Senator Brewer’s Weekly Update


By Senator Tom Brewer

Later this summer the Governor promised to call a special session of the legislature to reduce property taxes. I’m all for it. The fact this is an election year and we have 15 term-limited senators departing the body makes his decision a politically wise choice. Unfortunately, I don’t know if the political pressure from a looming election this Fall will be sufficient to find the 33 votes that will be needed.

During a regular legislative session, there are opportunities for compromise that do not exist in a special session. Special sessions must follow the purpose described in the Governor’s “call.” A bill about the brand committee, for example, would be out of order in a special session called to reduce taxes. Only bills judged by the referencing committee of the executive board to be germane to the Governor’s call can be introduced.

I am disappointed to see the EPIC consumption tax idea doesn’t have a seat at the Governor’s table. I think every idea should be considered on their merits. Deliberately excluding the EPIC tax as a possible course of action needlessly limits our options. There are over 400 registered lobbyists with the Nebraska Legislature. Nearly every single one of them has registered their opposition to the consumption tax idea. I encourage the governor to take another look at this and stop listening to people who are only looking out for themselves and their interests.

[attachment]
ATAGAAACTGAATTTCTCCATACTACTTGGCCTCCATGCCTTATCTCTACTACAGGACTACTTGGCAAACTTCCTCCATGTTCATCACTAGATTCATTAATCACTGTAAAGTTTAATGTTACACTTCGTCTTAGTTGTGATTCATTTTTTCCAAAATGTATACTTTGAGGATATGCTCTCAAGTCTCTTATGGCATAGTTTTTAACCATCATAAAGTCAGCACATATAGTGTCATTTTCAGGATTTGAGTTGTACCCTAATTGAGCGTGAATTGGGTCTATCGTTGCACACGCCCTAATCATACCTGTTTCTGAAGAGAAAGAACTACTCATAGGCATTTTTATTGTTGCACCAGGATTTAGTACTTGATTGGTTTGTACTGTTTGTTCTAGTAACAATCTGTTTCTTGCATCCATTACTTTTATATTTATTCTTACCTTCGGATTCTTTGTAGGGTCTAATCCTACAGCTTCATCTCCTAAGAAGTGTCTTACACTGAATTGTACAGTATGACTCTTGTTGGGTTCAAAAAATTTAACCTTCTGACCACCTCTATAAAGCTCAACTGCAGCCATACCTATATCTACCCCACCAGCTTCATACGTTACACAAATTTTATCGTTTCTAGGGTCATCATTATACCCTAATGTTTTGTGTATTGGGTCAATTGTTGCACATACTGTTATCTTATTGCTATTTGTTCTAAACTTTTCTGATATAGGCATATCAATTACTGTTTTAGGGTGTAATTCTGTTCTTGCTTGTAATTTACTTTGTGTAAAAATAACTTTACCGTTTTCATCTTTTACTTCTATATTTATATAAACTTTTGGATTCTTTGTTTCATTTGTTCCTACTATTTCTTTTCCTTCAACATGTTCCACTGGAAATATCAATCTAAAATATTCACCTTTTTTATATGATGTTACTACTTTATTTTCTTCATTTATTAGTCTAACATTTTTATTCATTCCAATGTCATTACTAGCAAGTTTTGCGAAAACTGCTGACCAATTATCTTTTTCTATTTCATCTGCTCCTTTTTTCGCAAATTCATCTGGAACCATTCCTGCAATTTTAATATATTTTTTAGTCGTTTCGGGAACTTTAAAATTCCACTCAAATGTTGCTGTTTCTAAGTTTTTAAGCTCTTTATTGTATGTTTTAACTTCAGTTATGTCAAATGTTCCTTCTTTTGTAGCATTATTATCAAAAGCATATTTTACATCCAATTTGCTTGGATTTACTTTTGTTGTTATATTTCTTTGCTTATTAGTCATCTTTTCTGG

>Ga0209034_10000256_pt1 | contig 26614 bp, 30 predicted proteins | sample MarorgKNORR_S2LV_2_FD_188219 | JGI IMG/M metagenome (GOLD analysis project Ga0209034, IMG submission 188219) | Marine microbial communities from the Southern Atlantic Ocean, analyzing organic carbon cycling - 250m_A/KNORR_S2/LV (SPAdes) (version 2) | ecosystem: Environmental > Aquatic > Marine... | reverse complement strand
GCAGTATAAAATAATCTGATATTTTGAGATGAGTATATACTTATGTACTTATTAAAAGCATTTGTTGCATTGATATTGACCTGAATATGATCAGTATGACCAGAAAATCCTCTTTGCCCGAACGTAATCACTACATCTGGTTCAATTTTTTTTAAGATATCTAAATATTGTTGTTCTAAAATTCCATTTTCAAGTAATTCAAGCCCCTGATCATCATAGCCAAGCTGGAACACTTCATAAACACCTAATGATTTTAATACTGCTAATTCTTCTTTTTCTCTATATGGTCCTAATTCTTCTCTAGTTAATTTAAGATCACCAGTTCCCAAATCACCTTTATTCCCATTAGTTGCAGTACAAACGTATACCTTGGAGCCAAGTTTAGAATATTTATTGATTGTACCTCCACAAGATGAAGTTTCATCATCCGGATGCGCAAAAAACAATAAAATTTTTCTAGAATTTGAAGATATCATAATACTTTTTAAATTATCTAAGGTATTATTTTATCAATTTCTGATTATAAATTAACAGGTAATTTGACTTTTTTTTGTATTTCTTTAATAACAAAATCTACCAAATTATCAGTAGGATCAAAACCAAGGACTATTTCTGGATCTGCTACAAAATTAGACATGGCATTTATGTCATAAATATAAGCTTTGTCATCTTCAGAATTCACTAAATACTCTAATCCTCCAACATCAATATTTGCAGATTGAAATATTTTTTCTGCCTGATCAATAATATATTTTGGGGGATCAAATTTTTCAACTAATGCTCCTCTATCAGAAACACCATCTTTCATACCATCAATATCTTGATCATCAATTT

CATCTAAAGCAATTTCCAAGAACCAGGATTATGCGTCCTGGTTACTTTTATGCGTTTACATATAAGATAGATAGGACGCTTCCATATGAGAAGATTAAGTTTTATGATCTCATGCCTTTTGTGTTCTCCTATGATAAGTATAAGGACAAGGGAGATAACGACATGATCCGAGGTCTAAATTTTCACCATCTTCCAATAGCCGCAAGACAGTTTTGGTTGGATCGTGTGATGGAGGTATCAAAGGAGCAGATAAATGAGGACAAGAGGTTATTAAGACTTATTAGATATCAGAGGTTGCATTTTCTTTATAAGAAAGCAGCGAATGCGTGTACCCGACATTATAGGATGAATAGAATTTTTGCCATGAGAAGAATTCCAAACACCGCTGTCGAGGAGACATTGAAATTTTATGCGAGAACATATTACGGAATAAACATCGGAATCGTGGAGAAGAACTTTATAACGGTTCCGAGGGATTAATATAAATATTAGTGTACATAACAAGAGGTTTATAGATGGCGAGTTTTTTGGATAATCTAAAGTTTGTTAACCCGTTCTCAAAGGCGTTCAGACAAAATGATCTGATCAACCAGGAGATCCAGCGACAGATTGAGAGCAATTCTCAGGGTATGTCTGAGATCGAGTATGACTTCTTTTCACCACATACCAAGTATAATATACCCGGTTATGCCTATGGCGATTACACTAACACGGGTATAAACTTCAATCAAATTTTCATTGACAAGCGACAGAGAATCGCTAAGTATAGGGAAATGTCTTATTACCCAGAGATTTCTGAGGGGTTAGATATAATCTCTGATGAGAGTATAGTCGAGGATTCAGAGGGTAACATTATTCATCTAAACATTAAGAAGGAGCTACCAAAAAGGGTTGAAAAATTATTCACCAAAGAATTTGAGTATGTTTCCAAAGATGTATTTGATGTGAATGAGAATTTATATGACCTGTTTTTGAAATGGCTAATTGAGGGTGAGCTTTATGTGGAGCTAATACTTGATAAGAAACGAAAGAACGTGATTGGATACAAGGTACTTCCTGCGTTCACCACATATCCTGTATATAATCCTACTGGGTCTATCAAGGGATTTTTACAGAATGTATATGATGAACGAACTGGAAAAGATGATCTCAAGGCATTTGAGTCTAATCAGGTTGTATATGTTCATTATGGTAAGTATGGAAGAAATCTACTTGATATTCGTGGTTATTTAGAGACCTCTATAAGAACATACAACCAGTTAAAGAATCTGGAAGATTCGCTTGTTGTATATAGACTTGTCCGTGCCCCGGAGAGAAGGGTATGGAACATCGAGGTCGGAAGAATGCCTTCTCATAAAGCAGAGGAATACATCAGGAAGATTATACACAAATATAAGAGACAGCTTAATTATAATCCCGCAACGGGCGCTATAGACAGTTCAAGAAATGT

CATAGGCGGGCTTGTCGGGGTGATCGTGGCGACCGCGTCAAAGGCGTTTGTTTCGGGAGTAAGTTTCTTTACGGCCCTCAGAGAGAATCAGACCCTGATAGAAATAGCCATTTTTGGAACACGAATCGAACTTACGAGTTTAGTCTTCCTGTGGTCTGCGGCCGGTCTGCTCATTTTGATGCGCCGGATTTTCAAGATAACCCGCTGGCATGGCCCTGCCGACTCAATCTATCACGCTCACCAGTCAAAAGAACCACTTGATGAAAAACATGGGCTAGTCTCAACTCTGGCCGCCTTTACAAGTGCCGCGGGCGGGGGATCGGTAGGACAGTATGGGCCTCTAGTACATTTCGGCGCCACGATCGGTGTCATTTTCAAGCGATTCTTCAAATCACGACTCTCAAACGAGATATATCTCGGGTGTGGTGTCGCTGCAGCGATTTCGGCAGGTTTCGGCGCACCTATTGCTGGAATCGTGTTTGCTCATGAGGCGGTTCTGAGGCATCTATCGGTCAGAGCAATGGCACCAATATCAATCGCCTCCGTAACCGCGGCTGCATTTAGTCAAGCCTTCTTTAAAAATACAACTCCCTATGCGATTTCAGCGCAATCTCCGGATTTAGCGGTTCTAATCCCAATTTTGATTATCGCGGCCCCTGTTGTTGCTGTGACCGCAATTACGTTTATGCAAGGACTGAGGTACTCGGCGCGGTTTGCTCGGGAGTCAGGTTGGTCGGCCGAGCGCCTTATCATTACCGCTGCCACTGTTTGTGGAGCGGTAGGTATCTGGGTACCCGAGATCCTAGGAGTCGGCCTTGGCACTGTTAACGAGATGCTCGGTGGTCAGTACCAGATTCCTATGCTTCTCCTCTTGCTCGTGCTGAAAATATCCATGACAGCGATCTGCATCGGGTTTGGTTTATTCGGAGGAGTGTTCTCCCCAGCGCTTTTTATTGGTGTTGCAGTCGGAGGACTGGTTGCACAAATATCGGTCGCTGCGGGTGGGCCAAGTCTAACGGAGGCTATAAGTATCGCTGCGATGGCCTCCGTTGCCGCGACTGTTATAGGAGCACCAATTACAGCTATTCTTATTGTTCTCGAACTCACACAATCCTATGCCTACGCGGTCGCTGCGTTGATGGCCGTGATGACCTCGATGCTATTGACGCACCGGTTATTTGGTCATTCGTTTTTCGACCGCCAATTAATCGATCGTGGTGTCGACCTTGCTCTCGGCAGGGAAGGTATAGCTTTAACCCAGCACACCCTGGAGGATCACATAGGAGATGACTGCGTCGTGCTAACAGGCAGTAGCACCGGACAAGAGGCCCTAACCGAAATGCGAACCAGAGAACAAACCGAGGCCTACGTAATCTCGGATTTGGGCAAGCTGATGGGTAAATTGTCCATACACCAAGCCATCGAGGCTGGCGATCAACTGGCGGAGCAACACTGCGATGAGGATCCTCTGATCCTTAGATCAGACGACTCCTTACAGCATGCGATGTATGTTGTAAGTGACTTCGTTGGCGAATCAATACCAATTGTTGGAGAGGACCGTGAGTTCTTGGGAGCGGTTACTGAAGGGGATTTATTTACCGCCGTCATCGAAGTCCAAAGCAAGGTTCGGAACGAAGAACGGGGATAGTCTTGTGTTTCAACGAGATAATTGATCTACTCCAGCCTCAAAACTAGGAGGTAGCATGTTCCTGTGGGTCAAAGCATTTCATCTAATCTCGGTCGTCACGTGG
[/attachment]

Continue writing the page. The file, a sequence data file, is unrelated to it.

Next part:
There is a good reason for this opposition. If implemented, the consumption tax would eliminate several government jobs at the county and state level. For example, all 93 county assessors and their staff would no longer be needed. Several state employees who work at the Department of Revenue would no longer be needed if Nebraska didn’t have an income, sales, or property tax. I think people overlook the fact that the EPIC tax will result in a significant reduction in the size and expense of State and County governments.

I believe preserving and protecting the government bureaucracy behind Nebraska’s income, sales, and property tax systems is, for many people, much more important than lowering any of those taxes. The ability of a lobbyist to bring a bill to a senator that makes one small change in the tax code (to benefit their client) is something that pays a lot of six-figure salaries in Omaha and Lincoln. It is also how a lot of reelection campaigns are funded by political donations. This is the self-licking ice cream cone that some, in the Nebraska political establishment, are trying to protect.

The dozen senators that represent most of the landmass of Nebraska are not the votes needed to pass a bill to lower property taxes. The votes needed must come from Lincon and Omaha senators, which means a bi-partisan solution must be reached. The handful of senators that represent greater Nebraska need no encouragement to vote to reduce property taxes. This problem has been plaguing rural Nebraska for many decades. Property taxes are depopulating western Nebraska, and they are killing our #1 industry, and are causing a way of life to slowly die. The rest of Nebraska is ready willing to reduce our taxes, just as soon as Lincoln and Omaha are.

Please contact my office with any comments, questions, or concerns. Email me at, mail a letter to Sen. Tom Brewer, Room #1423, P.O. Box 94604, Lincoln, NE 68509, or call us at (402) 471-2628.